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by Asuka Spangler, JOUR 3000

 
This all changed last month.

Now, appearing on stage in bright colorful costumes, everything from body contortionists and trapeze artists to Polynesian dancing and statue acts will be presented in the New Cirque Hawai‘i Theatre.

“ Hawai‘i has never seen this kind of show before,” said Miwa Ogletree, Cirque Hawai‘i assistant manager for sales and marketing. “I can guarantee it’ll be a huge success . . . something totally different,” she added.

According to company literature, Cirque Hawai‘i is “a multimillion dollar, state- of-the-art theatrical entertainment” and “a show sure to tickle your senses, showcasing world-famous and award-winning talent.”

With up to 70 vertical feet available for aerial apparatus and a one-of-a-kind stage exclusively designed for the show, as well as featuring surround sound and spectacular lighting, Cirque Hawai‘i lends itself to dramatic use of aerial performances. The show will be “a talented and exotic blend of strength, balance, humor, skill, beauty, and grace. Cirque Hawai‘i will be sure to appeal to audiences both young and old alike for an hour and a half,” according to company literature.

“ It is a modern circus stage show,” said Tuffy Nicholas, producer of Cirque Hawai‘i, who confirmed that it is much like the famous Cirque du Soleil. In fact, both the general manager and director of Cirque Hawai‘i previously worked for the more famous show.

Cirque Hawai‘i will bring together more than 40 performers and 15 world-renowned acts, Nicholas added, including clowns, bungee jumpers, contortionists, trapeze artists, Polynesian warriors, and more. Some of the more famous acts include the teeterboard, transformation, flying silk, Russian bar, skip rope, and statues.

“ This show will [also] feature Polynesian dancing, and that really shows the influence of having the show in Hawai‘i,” said Kala Mia, sales and marketing manager. “No where else will you find a finale such as this one, except in Hawai‘i.”

The Polynesian warriors portion will feature native dancing from Hawai‘i, Samoa, New Zealand, and Australia.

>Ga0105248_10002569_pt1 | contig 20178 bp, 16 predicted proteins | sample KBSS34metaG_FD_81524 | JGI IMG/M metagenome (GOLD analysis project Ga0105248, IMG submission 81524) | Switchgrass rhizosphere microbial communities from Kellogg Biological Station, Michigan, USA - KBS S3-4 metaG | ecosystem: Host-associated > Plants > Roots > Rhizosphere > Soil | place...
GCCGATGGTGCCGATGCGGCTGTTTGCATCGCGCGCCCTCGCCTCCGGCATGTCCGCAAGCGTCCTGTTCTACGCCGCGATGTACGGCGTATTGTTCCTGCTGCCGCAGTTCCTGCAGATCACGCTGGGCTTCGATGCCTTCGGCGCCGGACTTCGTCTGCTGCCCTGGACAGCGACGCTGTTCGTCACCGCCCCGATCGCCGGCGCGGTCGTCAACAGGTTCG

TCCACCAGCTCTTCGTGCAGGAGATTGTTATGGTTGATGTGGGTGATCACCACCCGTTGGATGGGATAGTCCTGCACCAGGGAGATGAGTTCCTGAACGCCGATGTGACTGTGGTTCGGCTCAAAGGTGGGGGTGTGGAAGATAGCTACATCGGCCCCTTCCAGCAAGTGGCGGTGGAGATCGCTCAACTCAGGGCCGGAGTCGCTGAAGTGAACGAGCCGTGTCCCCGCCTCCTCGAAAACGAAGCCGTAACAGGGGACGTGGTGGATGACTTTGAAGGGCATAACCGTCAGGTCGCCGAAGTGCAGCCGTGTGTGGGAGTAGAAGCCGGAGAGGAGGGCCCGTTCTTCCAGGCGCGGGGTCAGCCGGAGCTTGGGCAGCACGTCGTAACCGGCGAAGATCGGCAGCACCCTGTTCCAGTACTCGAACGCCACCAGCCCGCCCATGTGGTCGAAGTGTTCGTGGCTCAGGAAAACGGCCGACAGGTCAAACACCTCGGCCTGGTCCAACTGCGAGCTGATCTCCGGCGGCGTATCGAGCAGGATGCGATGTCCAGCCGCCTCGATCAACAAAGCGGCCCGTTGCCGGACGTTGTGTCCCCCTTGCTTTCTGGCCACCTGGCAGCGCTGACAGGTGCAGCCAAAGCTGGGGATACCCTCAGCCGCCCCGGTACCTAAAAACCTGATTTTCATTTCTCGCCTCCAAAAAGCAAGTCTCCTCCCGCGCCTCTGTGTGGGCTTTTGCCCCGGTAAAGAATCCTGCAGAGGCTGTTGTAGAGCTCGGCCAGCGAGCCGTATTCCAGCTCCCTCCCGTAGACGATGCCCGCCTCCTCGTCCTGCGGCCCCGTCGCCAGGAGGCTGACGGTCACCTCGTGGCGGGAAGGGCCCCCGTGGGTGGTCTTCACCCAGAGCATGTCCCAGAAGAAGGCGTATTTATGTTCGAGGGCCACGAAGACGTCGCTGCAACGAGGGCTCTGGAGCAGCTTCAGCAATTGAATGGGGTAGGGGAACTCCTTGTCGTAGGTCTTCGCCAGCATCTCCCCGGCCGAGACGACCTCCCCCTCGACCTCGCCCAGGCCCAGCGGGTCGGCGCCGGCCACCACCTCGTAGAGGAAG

Mia works for Best International Marketing, a company that deals with the majority of optional attractions available to tourists, handling everything from dolphin cruises to Society of Seven stage shows.

So why Hawai‘i? Nicholas, smiling, said “for several reasons.” After touring with the Moscow State Circus and traveling to Hawai‘i to do a show, “We saw a potential for live stage shows. We were just lucky enough to find a suitable location.”

“ I think this is an excellent idea for the tourists,” Mia added. “It’s great because it’ll appeal to everybody, not just the Japanese. It’s also a show that a grandfather could watch with his three-year-old grandson, and they’ll enjoy it just the same.”

“ They only thing I’m upset about is not thinking of an idea like this myself,” he added.
Not everyone shares the group’s expectations of success. Nori Nobuyuki, a tour agent at the Honolulu International Airport, said: “I don’t think the show will be that successful. We see stage shows come and go all the time in this industry.

“ Take the John Hirokawa magic show for example,” Nobuyuki continued. “When it first came out, even all the locals were crazy about it, and that’s why it was able to be located in the Hilton. But they had to change the location of the show to a smaller place, the Waikiki Beachcomber, where it is now, because, in my opinion, it was not making enough revenue.”

Linda Hirokawa, assistant manager of planning and contracts at Jalpak, one of Hawai‘i’s leading Japanese tour companies, said: “It’s hard to tell, although I think it will do well. The stage shows that we have now, like the magic show and the one at the Princess Kaiulani Hotel, although they are great shows, they’ve been on for a long time now, so I think it’s really good to see something fresh.” She added: “It’s also nice to see something that’s not your typical Hawai‘i Polynesian show. Although the show doesn’t really have a Hawai‘i theme, I still think that it’ll do really well among the Japanese tourists.”

Cirque Hawai‘i opened Dec. 17 with a black tie, invitation-only grand opening on Jan. 6. The show offers three different packages ranging from $55 to $130 a ticket for two shows nightly except for Wednesdays, at 6:30 and 8:30 p.m. For reservations call the box office at 808-922-0017.

“ I’m stoked to see the show,” said Kerry Say, a student at Honolulu Community College. “Before this you only saw this kind of stuff on TV.” She has already ordered tickets for the show.

 

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